September 2018
Volume 18, Issue 10
Open Access
Vision Sciences Society Annual Meeting Abstract  |   September 2018
High-level image structure modulates low-level orientation sensitivity
Author Affiliations
  • Christianne Jacobs
    Psychological Sciences Research Institute (IPSY), UC Louvain
  • Charlotte Raskopf
    Psychological Sciences Research Institute (IPSY), UC Louvain
  • Kirsten Petras
    Psychological Sciences Research Institute (IPSY), UC Louvain
  • Valerie Goffaux
    Psychological Sciences Research Institute (IPSY), UC Louvain
Journal of Vision September 2018, Vol.18, 748. doi:10.1167/18.10.748
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      Christianne Jacobs, Charlotte Raskopf, Kirsten Petras, Valerie Goffaux; High-level image structure modulates low-level orientation sensitivity. Journal of Vision 2018;18(10):748. doi: 10.1167/18.10.748.

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      © ARVO (1962-2015); The Authors (2016-present)

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Orientation selectivity has been investigated mainly with simple, narrowband visual stimuli, such as gratings or Gabor patches (e.g. Appelle, 1972) showing a so-called oblique effect, i.e. lower sensitivity for oblique orientations compared to cardinal orientations. However, for broadband natural scene stimuli the visual system actually shows a reverse pattern of orientation preference with higher sensitivity to oblique than cardinal orientations (i.e. cardinal effect), which has been related to the cardinal dominance in natural image statistics (Hansen and Essock, 2004). In addition to these low-level stimulus properties, orientation sensitivity might be influenced by high-level properties, like the differential diagnosticity of orientation cues. Until now such high-level modulations of orientation sensitivity have barely been considered. Here, we used an orientation detection paradigm to investigate orientation sensitivity across different broadband image categories varying in phase, spectral slope, and the diagnosticity of information across orientations: upright, inverted, and scrambled faces, intact and scrambled scenes. We selected orientation-matched face and scene images and made them isotropic (i.e. all orientations carry equal amplitude). We created an orientation increment by increasing the relative amplitude of a 45°-wide broadband centered on one of four possible orientations: horizontal (0°), 45°, vertical (90°), and 135° (Hansen and Essock, 2004). In each session, isotropic and incremented stimuli of one of five categories were presented to the participants (N =10) who indicated the presence or absence of the orientation increment on each trial. Our results suggest that the cardinal effect generalizes to all tested categories. However, we also find a main effect of stimulus category, with orientation sensitivity being highest for scrambled scenes (and scrambled faces), and lowest for intact scenes. This indicates that even when image properties are matched, the high-level structure of the image modulates low-level orientation sensitivity.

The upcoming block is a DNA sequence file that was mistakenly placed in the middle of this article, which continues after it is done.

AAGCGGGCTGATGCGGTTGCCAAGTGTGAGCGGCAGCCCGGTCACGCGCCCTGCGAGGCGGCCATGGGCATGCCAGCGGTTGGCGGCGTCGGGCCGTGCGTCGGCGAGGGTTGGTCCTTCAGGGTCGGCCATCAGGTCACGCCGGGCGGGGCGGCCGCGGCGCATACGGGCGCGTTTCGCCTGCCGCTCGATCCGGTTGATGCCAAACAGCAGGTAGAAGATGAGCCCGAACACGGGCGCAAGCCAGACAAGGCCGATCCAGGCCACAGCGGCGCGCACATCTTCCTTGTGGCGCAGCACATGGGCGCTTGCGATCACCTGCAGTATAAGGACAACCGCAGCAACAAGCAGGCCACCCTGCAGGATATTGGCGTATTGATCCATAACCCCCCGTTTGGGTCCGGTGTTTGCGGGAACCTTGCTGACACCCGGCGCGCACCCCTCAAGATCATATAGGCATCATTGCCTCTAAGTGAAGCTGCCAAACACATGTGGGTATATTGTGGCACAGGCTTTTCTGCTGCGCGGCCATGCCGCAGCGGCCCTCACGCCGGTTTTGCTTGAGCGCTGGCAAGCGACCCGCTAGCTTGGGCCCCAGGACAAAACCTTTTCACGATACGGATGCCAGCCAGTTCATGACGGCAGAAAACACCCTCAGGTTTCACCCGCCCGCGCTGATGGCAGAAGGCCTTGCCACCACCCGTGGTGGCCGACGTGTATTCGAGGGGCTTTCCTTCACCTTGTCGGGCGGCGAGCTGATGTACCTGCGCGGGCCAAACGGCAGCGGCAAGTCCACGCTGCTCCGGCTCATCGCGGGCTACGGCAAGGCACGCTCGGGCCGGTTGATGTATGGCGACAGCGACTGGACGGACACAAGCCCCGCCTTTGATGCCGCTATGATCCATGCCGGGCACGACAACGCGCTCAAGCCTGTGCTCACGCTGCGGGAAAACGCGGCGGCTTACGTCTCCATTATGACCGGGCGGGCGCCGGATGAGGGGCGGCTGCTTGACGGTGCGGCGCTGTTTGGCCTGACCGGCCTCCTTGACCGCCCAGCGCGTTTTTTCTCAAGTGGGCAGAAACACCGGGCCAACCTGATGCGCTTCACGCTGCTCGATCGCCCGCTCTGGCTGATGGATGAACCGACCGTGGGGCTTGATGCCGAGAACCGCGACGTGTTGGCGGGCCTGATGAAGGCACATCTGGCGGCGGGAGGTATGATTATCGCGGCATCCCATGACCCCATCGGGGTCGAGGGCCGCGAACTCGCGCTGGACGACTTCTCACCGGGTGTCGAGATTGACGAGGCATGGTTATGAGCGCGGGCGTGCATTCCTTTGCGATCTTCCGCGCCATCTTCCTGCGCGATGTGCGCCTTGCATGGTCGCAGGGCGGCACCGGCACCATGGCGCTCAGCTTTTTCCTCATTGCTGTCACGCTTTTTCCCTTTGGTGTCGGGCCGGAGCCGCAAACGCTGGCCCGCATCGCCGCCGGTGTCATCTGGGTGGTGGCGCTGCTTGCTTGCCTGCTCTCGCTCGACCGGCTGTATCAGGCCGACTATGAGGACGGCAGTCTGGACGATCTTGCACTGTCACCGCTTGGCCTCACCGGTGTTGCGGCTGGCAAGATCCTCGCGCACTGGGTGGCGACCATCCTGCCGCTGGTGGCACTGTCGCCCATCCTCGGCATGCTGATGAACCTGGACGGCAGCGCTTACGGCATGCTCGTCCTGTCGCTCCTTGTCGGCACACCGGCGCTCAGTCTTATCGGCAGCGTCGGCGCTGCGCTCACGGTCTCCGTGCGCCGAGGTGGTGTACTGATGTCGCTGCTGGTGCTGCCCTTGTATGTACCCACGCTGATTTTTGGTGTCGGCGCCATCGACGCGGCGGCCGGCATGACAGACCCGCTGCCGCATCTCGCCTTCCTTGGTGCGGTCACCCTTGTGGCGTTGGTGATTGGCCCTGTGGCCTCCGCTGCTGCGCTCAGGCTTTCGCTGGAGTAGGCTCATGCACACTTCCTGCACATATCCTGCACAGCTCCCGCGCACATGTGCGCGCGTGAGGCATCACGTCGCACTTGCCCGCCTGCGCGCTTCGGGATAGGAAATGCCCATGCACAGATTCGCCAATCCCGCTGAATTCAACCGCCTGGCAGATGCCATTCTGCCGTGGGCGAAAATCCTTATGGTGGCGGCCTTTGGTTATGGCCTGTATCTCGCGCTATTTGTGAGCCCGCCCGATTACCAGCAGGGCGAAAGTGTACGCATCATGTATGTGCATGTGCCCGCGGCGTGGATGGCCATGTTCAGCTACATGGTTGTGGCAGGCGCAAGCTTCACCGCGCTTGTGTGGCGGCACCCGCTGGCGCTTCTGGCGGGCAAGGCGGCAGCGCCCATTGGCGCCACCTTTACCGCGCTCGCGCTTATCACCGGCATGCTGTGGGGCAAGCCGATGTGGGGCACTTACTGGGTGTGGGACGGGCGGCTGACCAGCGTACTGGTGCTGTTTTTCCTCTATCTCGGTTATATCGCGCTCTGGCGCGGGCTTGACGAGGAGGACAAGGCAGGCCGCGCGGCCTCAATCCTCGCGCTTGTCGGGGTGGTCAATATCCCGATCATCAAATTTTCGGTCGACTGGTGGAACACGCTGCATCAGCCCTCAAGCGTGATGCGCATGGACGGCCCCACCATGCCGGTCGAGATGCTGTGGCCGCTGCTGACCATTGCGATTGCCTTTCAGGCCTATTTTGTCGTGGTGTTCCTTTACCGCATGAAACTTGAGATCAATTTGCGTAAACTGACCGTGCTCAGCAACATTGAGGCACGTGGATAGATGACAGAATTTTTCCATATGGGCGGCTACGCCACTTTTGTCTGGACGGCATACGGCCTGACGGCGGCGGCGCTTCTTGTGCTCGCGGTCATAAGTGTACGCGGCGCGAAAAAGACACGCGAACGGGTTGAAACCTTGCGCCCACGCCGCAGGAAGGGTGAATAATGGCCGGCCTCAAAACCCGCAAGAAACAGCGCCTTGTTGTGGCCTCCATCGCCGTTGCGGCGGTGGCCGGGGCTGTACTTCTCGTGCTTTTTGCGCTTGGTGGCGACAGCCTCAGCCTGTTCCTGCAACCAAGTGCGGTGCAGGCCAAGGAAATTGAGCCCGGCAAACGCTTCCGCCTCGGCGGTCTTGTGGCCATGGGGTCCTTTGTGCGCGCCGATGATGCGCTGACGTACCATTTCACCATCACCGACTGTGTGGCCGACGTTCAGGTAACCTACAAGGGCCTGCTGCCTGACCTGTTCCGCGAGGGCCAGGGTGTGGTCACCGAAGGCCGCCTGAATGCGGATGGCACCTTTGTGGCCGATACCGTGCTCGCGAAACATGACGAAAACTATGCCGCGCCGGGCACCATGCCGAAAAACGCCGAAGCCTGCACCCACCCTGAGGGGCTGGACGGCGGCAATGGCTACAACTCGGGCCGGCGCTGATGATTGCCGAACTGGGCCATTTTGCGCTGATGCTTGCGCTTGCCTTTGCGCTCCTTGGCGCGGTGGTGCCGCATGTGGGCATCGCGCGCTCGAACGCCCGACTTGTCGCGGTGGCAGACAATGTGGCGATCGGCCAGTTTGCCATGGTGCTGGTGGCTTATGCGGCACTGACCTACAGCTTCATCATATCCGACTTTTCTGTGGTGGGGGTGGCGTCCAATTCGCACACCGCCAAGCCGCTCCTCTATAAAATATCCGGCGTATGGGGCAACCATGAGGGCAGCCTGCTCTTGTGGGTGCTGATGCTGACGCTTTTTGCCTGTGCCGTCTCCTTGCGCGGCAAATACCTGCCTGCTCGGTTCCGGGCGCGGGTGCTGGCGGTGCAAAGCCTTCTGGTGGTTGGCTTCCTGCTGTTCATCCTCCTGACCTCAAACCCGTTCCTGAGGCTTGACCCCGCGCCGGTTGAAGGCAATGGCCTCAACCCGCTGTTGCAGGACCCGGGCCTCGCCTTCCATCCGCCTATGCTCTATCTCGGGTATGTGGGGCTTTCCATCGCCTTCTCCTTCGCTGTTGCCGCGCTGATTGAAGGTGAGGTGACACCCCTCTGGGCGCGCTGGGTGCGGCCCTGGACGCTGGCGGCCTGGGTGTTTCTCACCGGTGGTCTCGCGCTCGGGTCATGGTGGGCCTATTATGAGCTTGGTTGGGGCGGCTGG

Meeting abstract presented at VSS 2018


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